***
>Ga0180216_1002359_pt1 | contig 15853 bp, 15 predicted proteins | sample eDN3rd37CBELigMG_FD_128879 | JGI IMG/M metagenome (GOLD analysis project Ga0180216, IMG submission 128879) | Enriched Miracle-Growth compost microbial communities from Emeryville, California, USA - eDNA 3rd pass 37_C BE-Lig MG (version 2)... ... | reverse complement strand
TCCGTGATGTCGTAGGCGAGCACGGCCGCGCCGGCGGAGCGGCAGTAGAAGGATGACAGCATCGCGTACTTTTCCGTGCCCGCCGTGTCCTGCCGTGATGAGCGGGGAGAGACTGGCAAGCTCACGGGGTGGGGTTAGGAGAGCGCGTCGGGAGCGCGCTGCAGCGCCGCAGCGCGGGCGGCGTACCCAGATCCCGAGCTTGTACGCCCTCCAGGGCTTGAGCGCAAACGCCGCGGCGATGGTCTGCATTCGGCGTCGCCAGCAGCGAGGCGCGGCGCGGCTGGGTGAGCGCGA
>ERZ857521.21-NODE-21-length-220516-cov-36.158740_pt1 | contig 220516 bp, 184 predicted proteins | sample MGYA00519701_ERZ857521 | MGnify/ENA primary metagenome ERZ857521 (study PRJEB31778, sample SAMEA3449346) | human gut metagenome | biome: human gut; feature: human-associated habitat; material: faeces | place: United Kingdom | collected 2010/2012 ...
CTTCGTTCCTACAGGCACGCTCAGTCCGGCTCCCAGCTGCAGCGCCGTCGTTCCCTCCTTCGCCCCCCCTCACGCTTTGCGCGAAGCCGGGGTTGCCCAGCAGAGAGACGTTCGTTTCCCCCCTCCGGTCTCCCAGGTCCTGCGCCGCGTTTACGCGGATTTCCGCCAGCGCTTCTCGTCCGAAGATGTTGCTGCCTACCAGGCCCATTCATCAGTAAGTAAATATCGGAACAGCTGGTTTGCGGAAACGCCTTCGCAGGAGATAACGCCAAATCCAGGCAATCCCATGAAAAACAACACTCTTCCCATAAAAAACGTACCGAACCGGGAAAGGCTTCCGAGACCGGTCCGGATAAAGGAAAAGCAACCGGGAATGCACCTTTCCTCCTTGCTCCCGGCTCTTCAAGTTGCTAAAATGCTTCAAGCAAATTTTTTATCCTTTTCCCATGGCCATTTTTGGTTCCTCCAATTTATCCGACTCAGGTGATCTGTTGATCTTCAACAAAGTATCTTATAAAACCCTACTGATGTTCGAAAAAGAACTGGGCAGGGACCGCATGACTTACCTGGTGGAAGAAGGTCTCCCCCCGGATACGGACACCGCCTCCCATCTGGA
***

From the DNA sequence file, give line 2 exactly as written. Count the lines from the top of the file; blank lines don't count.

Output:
TCCGTGATGTCGTAGGCGAGCACGGCCGCGCCGGCGGAGCGGCAGTAGAAGGATGACAGCATCGCGTACTTTTCCGTGCCCGCCGTGTCCTGCCGTGATGAGCGGGGAGAGACTGGCAAGCTCACGGGGTGGGGTTAGGAGAGCGCGTCGGGAGCGCGCTGCAGCGCCGCAGCGCGGGCGGCGTACCCAGATCCCGAGCTTGTACGCCCTCCAGGGCTTGAGCGCAAACGCCGCGGCGATGGTCTGCATTCGGCGTCGCCAGCAGCGAGGCGCGGCGCGGCTGGGTGAGCGCGA